Differentiating normal and problem gambling: A grounded theory approach

Abstract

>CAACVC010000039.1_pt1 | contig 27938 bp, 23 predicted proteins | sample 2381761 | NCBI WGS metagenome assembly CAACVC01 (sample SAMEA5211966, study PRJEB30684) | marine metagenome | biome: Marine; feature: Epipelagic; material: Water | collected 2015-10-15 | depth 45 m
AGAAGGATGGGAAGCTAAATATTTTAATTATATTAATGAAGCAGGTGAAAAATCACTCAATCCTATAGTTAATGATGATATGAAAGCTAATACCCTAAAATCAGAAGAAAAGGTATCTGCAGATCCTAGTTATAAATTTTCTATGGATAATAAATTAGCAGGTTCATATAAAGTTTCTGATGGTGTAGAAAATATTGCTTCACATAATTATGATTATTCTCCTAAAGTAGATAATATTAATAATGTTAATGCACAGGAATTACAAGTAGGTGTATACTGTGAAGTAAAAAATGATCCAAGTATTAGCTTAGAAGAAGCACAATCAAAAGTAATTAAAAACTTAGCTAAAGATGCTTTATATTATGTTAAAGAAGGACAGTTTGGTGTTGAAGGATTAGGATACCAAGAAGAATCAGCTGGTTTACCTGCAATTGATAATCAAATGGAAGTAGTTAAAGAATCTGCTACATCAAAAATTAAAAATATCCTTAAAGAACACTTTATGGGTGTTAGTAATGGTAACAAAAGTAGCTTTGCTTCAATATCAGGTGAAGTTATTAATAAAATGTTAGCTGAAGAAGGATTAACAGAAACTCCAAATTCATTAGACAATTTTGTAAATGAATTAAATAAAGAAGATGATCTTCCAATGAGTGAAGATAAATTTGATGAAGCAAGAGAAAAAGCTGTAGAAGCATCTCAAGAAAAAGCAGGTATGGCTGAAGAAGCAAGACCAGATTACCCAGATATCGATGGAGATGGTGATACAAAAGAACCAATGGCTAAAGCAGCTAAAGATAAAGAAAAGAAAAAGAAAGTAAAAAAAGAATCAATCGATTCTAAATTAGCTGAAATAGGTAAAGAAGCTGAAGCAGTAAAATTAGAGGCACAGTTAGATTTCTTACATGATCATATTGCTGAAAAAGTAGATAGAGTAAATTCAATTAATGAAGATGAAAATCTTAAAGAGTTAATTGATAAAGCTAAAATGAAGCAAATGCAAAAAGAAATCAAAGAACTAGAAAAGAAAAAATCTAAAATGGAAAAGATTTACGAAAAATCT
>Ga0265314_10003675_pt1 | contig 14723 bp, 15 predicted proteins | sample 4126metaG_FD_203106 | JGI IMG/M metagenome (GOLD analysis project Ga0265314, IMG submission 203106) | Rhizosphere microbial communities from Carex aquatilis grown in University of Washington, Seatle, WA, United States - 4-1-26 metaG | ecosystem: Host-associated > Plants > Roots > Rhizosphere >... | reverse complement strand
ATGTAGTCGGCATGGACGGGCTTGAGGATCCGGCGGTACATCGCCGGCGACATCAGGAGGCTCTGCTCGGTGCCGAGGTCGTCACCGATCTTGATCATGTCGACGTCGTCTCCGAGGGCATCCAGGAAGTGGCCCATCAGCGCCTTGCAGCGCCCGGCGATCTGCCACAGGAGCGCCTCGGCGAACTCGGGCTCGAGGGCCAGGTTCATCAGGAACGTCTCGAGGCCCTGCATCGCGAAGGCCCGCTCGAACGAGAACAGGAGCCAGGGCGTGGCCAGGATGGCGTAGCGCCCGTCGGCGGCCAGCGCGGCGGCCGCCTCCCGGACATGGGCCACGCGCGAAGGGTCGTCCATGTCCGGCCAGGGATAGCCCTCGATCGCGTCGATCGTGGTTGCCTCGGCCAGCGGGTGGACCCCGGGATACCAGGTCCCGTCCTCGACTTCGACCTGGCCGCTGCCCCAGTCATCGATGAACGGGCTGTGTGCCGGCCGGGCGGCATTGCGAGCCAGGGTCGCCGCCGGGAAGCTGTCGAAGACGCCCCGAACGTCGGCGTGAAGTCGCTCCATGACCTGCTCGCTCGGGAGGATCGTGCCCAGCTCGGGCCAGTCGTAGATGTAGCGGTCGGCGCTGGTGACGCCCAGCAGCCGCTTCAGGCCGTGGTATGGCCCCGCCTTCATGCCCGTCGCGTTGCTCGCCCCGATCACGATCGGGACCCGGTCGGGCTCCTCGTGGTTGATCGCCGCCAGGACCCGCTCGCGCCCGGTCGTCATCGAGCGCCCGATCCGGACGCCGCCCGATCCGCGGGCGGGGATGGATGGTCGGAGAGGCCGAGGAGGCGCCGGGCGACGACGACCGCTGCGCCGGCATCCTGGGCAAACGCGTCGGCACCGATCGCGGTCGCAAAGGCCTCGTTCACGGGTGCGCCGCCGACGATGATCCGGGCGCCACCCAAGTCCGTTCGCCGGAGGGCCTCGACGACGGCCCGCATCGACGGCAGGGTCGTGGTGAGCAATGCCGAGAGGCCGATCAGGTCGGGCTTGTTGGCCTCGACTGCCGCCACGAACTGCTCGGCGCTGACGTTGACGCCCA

A previous study (Ricketts, T. and Macaskill, A. Gambling as emotion management: developing a grounded theory of problem gambling. Addiction Research and Theory 11(6).) delineated a theory of problem gambling based on the experiences of treatment seeking male gamblers and allowed predictions to be made regarding the processes that differentiate between normal and problem gamblers. These predictions are the focus of the present study, which also utilised a grounded theory approach, but with a sample of male high frequency normal gamblers. The findings suggest that there are common aspects of gambling associated with arousal and a sense of achievement. The use of gambling to manage negative emotional states differentiated normal and problem gambling. Perceived self-efficacy, emotion management skills and perceived likelihood of winning money back were intervening variables differentiating problem and normal gamblers.

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